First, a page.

One of the greatest communities I've been part of is the Delphi community. I'm not going to pretend I know what made it tick, but it sure did function. One great example was when a few smart guys actually rewrote the memory manager each application used. Borland acknowledged that this manager was better than theirs and in the next release of Delphi not only did they include it but they also used in their tools (the Delphi IDE).

    OK, back to work :)

  45.  avatar Jim Geurts says:

    Hooray: You wrote this

    Hiss: I had to view it in IE because it wouldn't render in Firefox...

  46. A little late to add to the conversation (seeing as I read the post a while back only to come back later to read through the comments), nevertheless.

    I think we are seeing a lot changes happening in our community. I also think that people who are passionate about the industry, software and the technologies will write about it, talk about it, teach and build upon it. I've been experiencing some of this within the Silverlight community. There seems to be a lot more opportunities to "show off" expertise and teach others.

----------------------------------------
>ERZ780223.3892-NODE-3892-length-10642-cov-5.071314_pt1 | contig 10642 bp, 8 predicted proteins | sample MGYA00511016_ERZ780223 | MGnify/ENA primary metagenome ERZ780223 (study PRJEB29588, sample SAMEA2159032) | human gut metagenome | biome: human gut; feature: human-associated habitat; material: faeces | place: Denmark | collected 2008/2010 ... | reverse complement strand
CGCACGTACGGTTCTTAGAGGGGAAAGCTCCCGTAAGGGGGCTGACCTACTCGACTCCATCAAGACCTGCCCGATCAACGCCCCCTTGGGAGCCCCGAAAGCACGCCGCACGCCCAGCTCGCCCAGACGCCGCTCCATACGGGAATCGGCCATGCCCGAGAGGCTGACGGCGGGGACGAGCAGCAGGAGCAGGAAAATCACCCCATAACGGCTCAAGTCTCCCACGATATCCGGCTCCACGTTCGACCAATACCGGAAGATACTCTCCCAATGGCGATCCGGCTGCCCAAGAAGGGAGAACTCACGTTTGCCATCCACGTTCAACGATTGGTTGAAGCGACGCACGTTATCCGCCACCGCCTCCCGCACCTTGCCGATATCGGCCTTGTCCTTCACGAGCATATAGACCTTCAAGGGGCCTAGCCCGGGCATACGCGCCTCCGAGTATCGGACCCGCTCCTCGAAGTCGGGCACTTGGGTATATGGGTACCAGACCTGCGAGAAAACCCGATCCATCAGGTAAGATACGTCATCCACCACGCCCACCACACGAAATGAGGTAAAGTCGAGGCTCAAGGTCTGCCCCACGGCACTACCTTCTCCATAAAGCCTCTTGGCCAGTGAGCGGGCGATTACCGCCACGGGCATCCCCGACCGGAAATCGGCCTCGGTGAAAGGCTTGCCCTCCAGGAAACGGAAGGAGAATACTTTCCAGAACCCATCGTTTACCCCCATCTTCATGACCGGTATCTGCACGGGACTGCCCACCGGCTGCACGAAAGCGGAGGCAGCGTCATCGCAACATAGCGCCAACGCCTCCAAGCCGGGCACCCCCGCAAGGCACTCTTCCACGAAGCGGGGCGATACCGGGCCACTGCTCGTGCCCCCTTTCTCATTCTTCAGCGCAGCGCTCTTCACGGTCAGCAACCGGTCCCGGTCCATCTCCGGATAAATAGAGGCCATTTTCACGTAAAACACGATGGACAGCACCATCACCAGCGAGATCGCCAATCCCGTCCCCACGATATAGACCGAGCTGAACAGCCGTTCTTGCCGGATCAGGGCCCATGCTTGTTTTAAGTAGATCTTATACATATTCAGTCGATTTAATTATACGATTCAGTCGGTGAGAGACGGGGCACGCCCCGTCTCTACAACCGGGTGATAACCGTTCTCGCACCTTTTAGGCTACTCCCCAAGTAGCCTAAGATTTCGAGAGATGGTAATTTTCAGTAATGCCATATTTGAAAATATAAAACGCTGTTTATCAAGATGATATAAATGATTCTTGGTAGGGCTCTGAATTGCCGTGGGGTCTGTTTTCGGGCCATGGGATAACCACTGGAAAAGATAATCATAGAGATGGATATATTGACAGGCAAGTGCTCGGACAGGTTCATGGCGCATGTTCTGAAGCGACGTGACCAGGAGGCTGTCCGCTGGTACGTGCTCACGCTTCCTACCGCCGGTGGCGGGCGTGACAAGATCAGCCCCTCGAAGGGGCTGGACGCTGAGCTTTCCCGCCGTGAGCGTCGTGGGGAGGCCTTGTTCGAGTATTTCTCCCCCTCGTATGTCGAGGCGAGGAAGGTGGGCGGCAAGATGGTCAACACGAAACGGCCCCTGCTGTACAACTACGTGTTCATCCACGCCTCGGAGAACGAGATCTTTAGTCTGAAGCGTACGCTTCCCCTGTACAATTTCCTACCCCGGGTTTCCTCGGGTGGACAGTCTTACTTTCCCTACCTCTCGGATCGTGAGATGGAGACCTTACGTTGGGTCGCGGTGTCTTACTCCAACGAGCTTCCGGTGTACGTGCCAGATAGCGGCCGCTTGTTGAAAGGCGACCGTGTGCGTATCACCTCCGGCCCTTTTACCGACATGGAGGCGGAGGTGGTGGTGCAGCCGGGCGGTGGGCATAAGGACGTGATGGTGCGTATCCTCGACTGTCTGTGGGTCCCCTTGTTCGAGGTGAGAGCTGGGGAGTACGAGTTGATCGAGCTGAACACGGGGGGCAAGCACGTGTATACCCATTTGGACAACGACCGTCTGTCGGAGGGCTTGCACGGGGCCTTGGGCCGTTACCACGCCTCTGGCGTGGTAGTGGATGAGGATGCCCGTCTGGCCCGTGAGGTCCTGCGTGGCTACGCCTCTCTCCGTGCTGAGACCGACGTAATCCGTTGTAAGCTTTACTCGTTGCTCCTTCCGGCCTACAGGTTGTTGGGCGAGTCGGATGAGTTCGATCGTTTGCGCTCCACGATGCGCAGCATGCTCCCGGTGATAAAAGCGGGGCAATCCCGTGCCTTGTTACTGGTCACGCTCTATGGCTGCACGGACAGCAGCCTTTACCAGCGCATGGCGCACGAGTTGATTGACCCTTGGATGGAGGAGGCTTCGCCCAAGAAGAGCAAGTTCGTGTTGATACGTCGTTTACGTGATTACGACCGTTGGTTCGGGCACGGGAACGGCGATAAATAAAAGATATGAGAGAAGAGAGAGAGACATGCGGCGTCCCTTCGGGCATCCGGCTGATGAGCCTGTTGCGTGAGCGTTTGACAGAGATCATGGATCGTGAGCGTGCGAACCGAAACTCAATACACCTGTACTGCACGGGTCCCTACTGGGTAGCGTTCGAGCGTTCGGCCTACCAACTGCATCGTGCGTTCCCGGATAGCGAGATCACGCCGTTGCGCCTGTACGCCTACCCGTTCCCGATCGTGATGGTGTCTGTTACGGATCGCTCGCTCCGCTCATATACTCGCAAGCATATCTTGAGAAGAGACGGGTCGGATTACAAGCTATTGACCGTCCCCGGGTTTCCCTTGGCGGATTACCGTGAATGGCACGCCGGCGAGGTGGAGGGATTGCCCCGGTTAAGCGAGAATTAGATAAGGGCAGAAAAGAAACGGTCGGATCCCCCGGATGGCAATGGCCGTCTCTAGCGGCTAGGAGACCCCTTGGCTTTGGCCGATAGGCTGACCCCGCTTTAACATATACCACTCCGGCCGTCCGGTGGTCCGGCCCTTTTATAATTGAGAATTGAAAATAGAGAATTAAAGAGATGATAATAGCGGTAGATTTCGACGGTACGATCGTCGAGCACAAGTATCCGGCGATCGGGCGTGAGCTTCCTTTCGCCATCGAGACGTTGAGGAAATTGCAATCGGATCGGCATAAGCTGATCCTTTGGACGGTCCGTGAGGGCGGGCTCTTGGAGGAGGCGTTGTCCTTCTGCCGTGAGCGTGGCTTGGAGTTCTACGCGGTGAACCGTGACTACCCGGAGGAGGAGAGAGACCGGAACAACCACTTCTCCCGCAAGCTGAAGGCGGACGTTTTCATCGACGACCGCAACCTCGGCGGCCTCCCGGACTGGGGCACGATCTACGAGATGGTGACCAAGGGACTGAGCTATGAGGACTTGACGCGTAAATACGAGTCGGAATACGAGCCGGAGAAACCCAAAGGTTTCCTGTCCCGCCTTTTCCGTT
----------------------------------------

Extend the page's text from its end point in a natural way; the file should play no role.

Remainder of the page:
Perhaps the organization within Asp.NET and the various frameworks (attributing to the well put documentation, videos and tutorials) has really influenced people to show and do more for the community in that regard.

    On that note, blogging has had an incredibly powerful influence on accessing "better" solutions or to say the least any viable solution. Do a quick search for "xyz with ukd technology" and you're more than likely to find someone blogging about it. If not, then take the initiative to solve it, create something reusable, and blog about it (or showcase it online at least).

    With that, I think Asp.NET and the .NET probably has one of the best communities around.